The other half is that your agency also gets to bill the same facility for some other trips that you take out of your facility that are not covered by Medicare (e.g., trip from a skilled nursing care facility to a doctor’s appointment to follow up on a hip fracture sustained two weeks ago).

In her experience, Adams has found that many EMS organizations and their providers do not know that when a patient is in a facility (e.g., skilled nursing care facility) the federal government gives the facility per diem money to manage the patient’s care. Among other things, that money is supposed to cover certain types of transportation fees that are not covered by Medicare.

“If a patient is going to an emergency room for an acute problem, Medicare pays for that,” said Adams. “But if the patient is going to a doctor’s appointment for a follow up to their hip fracture, or to rehab facility for their physical therapy for their hip fracture, that’s something the facility would pay [out of the patient’s per diem], and you could not bill Medicare.”

So, when it comes to their facility payers, EMS agencies must ensure that their field personnel have the training and education to differentiate between the two kinds of trips when arrive at the facility so that they gather the correct data set for the billing process. Good collection of the appropriate data on the front end makes it easier for your agencies staff that’s working on the back end of the billing process (Where AR lives, remember?).

Better yet, a technology solution like the Facility Portal in MP Technologies’ Advanced Dispatch software can give your facilities the ability to order their own transportation using a web browser. The Facility Portal can be configured with menu fields to ensure that every facility transport is billed to the correct payer from the beginning.

Knowing which claims you should pursue from the facility and which claims you should pursue with Medicare is another strategy in reducing your agency’s AR. And according to Adams, having good software that enables your people to pull the reports quickly and easily and manage that differentiation has benefits beyond reducing your outstanding AR.

“In doing so, you’d be protecting your revenue integrity, but you’d also be protecting your customer, your facility customer,” said Adams. “They also bear a compliance burden and a risk in this relationship [getting the transportation paid by the correct payer].”

According to Adams, many EMS agencies have a tendency not to push the relationship where they have to ask the facility for money (billing them for those trips not covered by Medicare) so that the facility will continue to give them the opportunity to take transports that are covered by Medicare.

“That’s a financial risk and a compliance risk [for both parties] and yet people are so loathed to upset their facility relationships by asking for what the facility knows that it must pay for, that they fail to focus on facilities as a payer,” said Adams.


The last piece of this puzzle is that today many patients who do have private health insurance have higher deductibles that must be satisfied before their insurance kicks in.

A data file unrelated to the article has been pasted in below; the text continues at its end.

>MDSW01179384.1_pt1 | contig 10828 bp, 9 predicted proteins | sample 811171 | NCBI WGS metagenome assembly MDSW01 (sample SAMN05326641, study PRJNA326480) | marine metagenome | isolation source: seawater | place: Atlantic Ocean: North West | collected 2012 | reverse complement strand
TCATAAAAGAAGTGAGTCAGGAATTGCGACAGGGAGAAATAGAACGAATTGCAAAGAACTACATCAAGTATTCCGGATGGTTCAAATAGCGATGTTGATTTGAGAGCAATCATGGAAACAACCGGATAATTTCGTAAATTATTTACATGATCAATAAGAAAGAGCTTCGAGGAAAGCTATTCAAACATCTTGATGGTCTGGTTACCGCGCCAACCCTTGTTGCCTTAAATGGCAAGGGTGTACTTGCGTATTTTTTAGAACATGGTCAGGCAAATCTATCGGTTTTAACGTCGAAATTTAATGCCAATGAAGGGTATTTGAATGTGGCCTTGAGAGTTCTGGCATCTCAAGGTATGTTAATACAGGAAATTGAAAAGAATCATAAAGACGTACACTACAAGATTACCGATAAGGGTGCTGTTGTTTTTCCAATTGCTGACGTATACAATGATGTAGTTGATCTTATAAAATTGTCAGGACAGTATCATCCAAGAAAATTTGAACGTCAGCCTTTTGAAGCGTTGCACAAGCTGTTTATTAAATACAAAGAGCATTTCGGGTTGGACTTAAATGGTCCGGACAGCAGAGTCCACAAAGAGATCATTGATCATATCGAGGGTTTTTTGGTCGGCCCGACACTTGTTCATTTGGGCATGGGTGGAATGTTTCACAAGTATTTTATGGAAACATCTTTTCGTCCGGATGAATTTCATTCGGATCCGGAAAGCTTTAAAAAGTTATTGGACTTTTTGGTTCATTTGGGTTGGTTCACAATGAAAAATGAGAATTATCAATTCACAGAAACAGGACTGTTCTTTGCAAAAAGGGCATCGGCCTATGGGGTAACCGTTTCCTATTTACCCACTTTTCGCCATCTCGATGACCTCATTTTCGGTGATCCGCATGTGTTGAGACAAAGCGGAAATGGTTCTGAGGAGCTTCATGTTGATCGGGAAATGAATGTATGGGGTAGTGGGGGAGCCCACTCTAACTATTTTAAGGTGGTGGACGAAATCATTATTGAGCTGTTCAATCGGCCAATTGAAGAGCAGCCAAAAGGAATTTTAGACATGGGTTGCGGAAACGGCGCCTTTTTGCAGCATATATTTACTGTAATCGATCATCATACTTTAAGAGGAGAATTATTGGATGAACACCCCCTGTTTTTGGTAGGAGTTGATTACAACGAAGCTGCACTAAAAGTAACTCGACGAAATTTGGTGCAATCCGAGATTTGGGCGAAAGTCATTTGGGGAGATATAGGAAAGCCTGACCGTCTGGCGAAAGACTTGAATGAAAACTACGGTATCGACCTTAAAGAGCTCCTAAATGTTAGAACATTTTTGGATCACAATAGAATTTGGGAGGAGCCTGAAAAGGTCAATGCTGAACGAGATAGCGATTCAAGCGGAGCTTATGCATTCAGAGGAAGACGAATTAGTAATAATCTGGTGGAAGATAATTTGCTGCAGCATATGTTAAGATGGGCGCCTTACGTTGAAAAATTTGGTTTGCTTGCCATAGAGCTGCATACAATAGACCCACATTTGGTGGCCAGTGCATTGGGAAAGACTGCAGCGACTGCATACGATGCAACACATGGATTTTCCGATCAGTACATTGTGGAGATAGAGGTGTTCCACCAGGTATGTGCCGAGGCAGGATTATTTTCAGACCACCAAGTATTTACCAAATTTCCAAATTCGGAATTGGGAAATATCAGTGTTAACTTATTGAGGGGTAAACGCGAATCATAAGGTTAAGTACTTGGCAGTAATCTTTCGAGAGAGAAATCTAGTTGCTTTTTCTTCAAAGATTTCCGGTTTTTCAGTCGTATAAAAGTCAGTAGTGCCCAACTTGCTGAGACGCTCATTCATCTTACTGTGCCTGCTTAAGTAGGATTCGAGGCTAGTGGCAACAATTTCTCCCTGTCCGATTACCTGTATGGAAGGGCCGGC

Scenario: Your ambulance is the first component of the health care system to provide care and transportation for the patient. You promptly process the call and submit your invoice to the insurance company. If the patient’s deductible has not been met, your claim will be denied and become part of your agency’s accounts receivable problem.

According to Stacey James, Sales Director at MP Cloud Technologies, there’s a software solution for EMS agencies. “With our Insurance Eligibility, a feature included within our AdvanceClaim software, users are able to see the status of the patient’s deductibles before they send the invoice to the insurance company.” This provides EMS agencies and their billing component the option of holding a patient’s invoice until the insurance company reports back to you that the patient’s deductible has been met.

AdvanceClaim also has a feature, IntelligentEligibility, that enables your EMS agency to verify existing patient insurance coverage in real-time prior to transport by searching your region’s top twenty payers, maximizing the probability that you’ll get paid when you submit the claim.

Here’s another idea for reducing your agency’s AR: Change the way you bill your self-pay patients. “We cannot keep doing things the way we have always done it [billing our private pay patients] but our comfort level in EMS is to send paper bills and statements out to patients,” said Adams. “I don’t know about you, but I don’t pay very much attention to paper mail anymore.”

And even e-mail seems to be tottering towards obsolescence. It’s currently estimated that globally more than 70 percent of people access the Internet using their smartphone or tablet. According to Adams, EMS agencies should be exploring how to use that mobile technology to help reduce their AR resulting from the self-pay patients.

Adams advocates EMS agencies moving toward a payment-by-text scenario. “The rest of healthcare is doing this, and the HIPAA privacy and security issues have been addressed,” said Adams. “The patient would get a text that directs them how to make their payment arrangements by text and they’d go from there. It’s getting much better results than sending paper to patients.”

Reducing your EMS agency’s AR and having a good grasp on “where your money is” are two keys to improving the fiscal stability of your organization. And who’s not looking for greater fiscal stability?